This tweet about doctors and the media from Dr. Aaron Carroll made me think:
Just spent 15 minutes talking on background to a reporter who was thinking of writing a story in an area I’d written on previously, and I don’t understand why researchers and physicians are so reticent to talk to the media. This is how knowledge gets out there.
The problem is that physicians don’t see public engagement as part of their job. Public engagement can include everything from discussions with the mainstream media to the creation of our own media. It’s everything that involves our voices and presence outside the clinic. Some doctors connect in front of a TV camera, others through curation for a small Twitter following. There are many ways to be part of the public conversation as a physician.
But unfortunately, the typical physician response is, ‘That’s not what I do.’ If they can’t touch it in a clinic or say it at a medical meeting, it’s not part of being a doctor. One response to Dr. Carroll’s tweet suggested that ‘being silent on issues adds to our professionalism.’ While this was later qualified, the reflexive sentiment reflects what I hear too often.
But public dialog is part of a physician’s responsibility.
Every conversation with the media is an opportunity to reach and influence thousands, maybe millions, of people. Why would we choose not to participate?
So what keeps doctors and the media from connecting?
Literacy. Physician literacies have traditionally been founded in an analog world. Not so much anymore. In everything from a conversation with a local reporter to sharing a link on the vaccine debate on Twitter, some physicians don’t feel like they know what they’re doing. Sure there’s a learning curve. Those of us in the know have to be committed to helping our peers. But our peers have to begin by stepping up to begin to figure it out.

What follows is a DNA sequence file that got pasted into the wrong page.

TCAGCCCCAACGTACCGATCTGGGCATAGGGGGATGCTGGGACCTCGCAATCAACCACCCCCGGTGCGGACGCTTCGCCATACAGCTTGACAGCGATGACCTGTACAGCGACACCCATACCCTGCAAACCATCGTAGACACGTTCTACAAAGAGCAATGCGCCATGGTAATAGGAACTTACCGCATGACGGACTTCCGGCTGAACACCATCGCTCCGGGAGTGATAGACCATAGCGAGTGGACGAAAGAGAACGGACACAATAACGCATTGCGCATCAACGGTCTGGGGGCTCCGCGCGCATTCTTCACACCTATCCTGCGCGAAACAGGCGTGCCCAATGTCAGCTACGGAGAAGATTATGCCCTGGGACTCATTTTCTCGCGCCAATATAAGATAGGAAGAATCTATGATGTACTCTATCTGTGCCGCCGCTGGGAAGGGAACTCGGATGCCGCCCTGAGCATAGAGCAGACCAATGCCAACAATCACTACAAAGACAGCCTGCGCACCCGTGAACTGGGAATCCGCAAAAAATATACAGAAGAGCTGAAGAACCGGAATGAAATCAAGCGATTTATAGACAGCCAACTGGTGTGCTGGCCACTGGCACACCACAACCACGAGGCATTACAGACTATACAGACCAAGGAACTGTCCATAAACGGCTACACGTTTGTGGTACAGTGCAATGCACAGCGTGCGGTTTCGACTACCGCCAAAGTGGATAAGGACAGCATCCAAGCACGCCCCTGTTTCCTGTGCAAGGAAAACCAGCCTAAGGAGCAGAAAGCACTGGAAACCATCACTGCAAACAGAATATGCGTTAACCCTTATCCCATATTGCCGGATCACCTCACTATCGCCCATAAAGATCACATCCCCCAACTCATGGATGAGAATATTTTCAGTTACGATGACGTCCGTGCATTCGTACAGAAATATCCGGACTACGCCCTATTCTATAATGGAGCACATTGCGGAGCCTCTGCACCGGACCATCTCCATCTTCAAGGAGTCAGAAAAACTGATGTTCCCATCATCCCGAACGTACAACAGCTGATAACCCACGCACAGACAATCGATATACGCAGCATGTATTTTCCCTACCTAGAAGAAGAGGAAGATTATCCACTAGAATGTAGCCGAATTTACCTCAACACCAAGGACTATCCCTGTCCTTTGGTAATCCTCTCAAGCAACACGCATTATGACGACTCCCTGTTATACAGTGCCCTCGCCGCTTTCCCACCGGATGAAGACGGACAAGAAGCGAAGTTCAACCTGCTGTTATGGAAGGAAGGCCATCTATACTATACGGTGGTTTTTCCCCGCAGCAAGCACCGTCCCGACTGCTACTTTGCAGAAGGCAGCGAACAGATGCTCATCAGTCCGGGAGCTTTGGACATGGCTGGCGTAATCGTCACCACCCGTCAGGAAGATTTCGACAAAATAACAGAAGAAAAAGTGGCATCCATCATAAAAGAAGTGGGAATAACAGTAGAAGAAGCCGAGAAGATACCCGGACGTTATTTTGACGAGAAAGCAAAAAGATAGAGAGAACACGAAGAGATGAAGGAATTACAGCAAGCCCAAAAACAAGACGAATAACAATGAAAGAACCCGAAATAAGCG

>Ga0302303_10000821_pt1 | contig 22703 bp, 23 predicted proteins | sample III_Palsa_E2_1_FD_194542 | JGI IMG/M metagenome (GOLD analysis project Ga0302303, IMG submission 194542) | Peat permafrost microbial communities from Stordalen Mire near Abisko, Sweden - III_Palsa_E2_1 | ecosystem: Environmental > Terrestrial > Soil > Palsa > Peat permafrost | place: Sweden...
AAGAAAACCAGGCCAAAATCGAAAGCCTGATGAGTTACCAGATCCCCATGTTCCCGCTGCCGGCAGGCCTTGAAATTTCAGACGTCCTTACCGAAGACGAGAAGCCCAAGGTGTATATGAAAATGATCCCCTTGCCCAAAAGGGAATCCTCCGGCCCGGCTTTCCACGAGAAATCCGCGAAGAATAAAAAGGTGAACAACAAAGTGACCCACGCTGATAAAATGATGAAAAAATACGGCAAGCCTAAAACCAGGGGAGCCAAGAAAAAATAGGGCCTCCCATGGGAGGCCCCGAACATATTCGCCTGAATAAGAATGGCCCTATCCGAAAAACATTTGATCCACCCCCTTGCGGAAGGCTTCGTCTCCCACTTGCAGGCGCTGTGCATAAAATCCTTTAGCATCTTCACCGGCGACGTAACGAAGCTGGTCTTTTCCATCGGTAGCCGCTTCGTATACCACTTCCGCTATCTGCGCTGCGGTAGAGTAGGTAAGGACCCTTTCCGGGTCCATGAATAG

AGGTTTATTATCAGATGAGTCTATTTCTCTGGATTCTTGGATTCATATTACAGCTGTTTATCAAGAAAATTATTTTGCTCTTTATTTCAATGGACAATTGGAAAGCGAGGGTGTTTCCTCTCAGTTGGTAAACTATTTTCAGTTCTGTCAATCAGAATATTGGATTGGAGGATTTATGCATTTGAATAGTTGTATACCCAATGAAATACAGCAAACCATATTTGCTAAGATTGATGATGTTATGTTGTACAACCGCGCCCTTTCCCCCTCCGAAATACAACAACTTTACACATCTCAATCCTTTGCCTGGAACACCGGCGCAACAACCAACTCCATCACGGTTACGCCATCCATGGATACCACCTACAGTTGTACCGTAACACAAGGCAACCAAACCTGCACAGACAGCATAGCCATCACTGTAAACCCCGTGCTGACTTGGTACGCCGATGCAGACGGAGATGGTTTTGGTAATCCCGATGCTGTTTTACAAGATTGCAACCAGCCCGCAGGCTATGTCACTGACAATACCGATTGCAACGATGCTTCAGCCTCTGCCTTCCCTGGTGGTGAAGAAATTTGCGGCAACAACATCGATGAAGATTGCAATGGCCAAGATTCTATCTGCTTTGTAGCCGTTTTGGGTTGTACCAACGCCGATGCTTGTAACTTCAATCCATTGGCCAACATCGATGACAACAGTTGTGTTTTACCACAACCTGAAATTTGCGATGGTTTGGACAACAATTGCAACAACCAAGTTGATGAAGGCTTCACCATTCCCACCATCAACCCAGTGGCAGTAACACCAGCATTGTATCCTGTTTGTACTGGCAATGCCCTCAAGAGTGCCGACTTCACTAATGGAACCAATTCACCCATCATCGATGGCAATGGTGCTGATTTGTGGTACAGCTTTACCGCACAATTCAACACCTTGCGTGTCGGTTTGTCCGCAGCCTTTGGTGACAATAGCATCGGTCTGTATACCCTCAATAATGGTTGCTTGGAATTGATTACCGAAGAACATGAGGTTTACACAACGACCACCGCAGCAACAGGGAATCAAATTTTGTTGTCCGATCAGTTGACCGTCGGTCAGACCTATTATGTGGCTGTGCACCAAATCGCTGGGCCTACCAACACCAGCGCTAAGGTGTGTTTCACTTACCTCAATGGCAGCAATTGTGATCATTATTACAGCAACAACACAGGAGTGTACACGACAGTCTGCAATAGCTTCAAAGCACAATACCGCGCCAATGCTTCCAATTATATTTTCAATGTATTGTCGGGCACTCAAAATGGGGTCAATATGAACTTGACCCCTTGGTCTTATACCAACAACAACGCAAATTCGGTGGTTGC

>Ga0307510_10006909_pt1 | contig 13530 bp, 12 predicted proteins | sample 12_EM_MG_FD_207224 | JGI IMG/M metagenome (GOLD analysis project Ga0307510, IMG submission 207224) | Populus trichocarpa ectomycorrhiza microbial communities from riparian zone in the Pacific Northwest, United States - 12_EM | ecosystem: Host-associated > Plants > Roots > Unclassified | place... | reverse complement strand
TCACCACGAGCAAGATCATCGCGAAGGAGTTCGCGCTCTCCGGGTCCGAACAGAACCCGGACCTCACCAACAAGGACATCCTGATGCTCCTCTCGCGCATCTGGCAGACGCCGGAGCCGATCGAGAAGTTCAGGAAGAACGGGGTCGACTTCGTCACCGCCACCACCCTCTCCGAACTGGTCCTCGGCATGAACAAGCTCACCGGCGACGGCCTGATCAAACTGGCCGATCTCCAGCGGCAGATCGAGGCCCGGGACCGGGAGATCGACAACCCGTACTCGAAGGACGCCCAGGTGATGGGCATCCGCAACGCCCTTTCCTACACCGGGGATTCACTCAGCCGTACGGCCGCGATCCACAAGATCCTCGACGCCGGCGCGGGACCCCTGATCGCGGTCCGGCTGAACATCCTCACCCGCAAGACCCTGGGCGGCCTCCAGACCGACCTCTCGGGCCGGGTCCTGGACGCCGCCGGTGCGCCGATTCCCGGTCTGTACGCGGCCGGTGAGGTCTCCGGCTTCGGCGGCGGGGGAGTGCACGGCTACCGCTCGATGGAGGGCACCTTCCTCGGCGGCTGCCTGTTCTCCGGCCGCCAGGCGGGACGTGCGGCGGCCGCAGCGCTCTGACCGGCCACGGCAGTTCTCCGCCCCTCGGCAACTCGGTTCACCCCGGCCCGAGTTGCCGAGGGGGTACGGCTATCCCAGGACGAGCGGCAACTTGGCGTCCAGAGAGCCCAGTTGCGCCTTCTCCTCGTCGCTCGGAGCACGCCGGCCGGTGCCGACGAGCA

Public presence is not prioritized in medicine. Connection, translation and communication need to be part of our DNA from the earliest days of medical school. How we use public networks and the mainstream media to advance health care issues needs to be identified as part of our work. Further, the brilliant translation as epitomized by Aaron Carroll needs to be identified and valued in academic advancement matrices. Health systems need to recognize communication as how a doctor and a system demonstrate quality.
Fear of being misrepresented or misunderstood. When we discuss doctors and the media this is a common concern. And this will happen. But it’s part of the risk/opportunity balance of being in the global conversation.
Making and engaging with the media is part of our responsibility as 21st century physicians. And as I like to say, participation is optional but so is relevance.
If you like this post you might take a look at the 33 charts Media Archive. It’s a collection of everything that’s been written about the media. Most of it covers doctors and the media. As always, peek to the bottom of every post to find related writing that might interest you. Every post is hand-tagged to help you navigate the site.